HEARN’S REDO GIVES BBL NEW LOOK

For those who think a five-point shot is the death of basketball as we know it, Barry Hearn asks you to postpone judgement.

Until tonight, at least, when the inaugural Betway All Stars Basketball Championship is done and dusted and a rare radical makeover for the sport has been put through its paces at London’s 02 Arena.

Powerplays, rolling subs, 12-minute games – hoops: reinvented, featuring the top eight teams in the BBL and a prize pot of £100,000 – of which one quarter will go to the winning side.

Having transformed darts and snooker, and packed a few punches in boxing and elsewhere, Hearn’s Matchroom organisation is taking another punt and it’s no harm, no foul, he proclaims.

“We’re paying prize money. We’re putting it on Sky and on TV around the world which they’ve never had before,” he says. “So the sport is better off – whether that’s a benefit for one year or 20 years, we’ll have to wait and see.

“There will always be traditionalists who vote against. Say in cricket, those in the county game who are against Twenty20. There are plenty who still don’t like it. It’s not that I’m not interested in traditionalists because I need everybody. But I’m much more interested in the casual millennial customer who wants to be entertained and have a great experience.

“Therefore, it encourages me to make changes. I’m sure I’ll make loads of mistakes – I always do – but I’ll learn from them. I’ll either make away or move on but I’ll never stop experimenting because if you do, you go backwards.”

It comes in tandem with a similar venture in netball yesterday which drew on its Fast5 variant which is even closer in philosophy to basketball.

Other innovations this afternoon include a reduction in the number of fouls allowed in a bid to keep the action incessant and enlivening.

And although a number of BBL coaches have privately criticised the tinkering with the traditional rules, Glasgow Rocks captain Kieron Achara claims the event can serve as an ideal tune-up for the new season.

“We’re just going to use it as a chance to compete and to see the competition we’ll be facing when the season starts,” the Great Britain forward. “That doesn’t mean we won’t be giving it our all though. Any exposure for the league is great and hopefully it will bring in new fans to the BBL.”

Boring, Hearn pledges, it will not be.

“That’s our method across all sports – whether it’s been snooker, darts, fishing, pool, even boxing – we try to take away the barriers and make sure it’s digital-related these days,” Hearn proclaims.

“We can have the fun of experimenting and bringing something different to sports, and then listening to people’s comments and seeing if there’s a future.”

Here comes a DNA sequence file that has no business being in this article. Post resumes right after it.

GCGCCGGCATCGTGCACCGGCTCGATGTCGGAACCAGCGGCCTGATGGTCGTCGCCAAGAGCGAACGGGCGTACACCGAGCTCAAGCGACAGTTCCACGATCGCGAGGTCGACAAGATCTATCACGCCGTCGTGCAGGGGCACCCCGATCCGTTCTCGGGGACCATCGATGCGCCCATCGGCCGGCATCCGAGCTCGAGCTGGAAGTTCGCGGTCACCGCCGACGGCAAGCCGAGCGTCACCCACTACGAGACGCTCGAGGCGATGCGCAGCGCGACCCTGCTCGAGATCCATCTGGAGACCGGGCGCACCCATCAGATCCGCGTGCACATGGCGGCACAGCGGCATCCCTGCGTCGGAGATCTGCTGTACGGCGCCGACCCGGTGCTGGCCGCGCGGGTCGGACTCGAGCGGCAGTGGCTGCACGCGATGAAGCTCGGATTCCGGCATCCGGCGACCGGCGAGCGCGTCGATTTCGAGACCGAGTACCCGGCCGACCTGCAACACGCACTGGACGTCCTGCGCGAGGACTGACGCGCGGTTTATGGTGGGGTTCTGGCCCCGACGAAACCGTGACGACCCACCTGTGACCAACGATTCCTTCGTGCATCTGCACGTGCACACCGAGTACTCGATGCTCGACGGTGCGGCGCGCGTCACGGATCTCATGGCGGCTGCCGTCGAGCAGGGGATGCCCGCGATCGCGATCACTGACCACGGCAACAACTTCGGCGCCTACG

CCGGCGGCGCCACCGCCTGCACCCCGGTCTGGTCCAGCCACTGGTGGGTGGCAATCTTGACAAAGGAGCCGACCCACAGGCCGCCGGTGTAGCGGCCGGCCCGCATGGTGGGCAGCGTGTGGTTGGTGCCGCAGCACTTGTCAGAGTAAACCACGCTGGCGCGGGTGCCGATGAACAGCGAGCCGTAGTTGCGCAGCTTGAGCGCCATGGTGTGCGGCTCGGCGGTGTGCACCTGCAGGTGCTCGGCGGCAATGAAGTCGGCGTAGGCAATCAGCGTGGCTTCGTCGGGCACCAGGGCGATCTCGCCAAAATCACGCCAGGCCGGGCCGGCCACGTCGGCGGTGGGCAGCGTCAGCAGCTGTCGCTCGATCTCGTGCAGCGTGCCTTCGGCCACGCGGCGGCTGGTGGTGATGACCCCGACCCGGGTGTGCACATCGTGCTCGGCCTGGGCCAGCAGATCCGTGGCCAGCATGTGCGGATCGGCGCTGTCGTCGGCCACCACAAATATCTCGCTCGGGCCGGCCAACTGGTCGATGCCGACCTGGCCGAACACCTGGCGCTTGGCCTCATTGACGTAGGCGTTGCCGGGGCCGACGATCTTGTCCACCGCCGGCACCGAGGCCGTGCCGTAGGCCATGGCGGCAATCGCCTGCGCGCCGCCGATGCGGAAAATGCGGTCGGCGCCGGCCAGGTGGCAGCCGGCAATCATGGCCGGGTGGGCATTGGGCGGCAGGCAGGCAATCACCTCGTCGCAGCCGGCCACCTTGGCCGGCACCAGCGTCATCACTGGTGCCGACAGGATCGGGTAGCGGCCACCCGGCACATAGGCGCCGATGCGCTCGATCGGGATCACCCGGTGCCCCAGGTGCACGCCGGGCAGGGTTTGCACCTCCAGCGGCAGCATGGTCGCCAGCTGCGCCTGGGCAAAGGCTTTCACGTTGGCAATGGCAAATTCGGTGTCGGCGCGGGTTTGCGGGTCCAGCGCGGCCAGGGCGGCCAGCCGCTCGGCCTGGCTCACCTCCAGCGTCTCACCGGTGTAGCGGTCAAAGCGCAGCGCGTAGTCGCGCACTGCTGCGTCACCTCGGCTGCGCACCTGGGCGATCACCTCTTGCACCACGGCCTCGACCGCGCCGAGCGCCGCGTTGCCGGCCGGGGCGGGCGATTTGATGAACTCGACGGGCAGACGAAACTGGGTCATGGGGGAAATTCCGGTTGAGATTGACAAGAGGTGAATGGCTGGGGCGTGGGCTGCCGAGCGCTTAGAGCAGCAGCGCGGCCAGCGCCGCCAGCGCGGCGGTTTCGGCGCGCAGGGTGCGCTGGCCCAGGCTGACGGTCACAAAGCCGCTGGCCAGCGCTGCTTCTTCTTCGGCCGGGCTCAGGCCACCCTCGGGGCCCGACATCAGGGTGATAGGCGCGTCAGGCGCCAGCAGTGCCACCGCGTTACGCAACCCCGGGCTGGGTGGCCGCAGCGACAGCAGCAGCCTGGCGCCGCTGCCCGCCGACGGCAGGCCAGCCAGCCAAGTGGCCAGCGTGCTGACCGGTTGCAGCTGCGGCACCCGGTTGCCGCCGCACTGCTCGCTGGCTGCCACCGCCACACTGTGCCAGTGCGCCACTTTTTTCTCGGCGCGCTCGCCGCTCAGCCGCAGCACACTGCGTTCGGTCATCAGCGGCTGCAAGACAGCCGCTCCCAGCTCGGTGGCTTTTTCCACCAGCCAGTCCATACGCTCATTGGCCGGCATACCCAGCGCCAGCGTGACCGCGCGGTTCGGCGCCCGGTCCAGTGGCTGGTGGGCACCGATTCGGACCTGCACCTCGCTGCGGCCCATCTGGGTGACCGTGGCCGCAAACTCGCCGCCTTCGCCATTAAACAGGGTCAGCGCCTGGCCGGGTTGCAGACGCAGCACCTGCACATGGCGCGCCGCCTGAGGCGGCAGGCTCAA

Philanthropic entrepreneurship, he would argue. While the extra veneer might not be to everyone’s taste, that each tournament offers hard cash to those involved is a boon.

The BBL has not had a sponsor in years. Its offshoot competitions, only nibbles.

With every sponsorship pound hard to come by in an ever more competitive market, every drop of exposure helps.

“There’s been a tremendous response from people who are not that engaged with the BBL but who are interested because Barry Hearn and Matchroom are now involved,” says the the league’s Commercial Director Bob Hope. “His idea was to make it more interesting – how it will pan out, I don’t know.

“But the positive is we’re on TV and at The 02, the weekend before our season starts. And commercially, when people find out Barry Hearn is involved with us, they ask why? It’s generated interest.”

Enough that it is expected around 10,000 fans will head to East London, one week ahead of the start of the new domestic campaign.

“There’s a lot of money put up but it’s an unknown event,” Hope adds. “Barry’s done his homework. This concept may or may not work well. But I don’t see him coming in and out again. He knows where the league is going and he’s spoken to partners of ours who he’s worked with as well. So it’s going to be interesting to see what the response is.

The impresario will observer, and then appraise. Whether either is the new darts (an undoubted success) or the new bowls (a venture best forgotten) will be determined in the weeks ahead.

“I’d like the players, firstly, to say that was fun,” he says. “I want the crowd to want to come back and to tell their mates about it the next morning. And I want the sponsors and the TV companies to believe it’s good value. Because if I give value, I’m never going to be out of a job.”

This might be a one-off experiment. Or a glimpse into a Hearnesque future where, he signals, a deeper involvement in basketball could be possible.

“Without being big-headed, we’ve enough investment available for any sport we’re interested in. But let’s see how they go and the reaction. The financial outcome won’t be the first consideration – it will be the last one. The jury is still out.

“I could do with bigger crowds. I wanted to sell out The O2. I’m nowhere near. But that’s OK. From small acorns grow great trees.”

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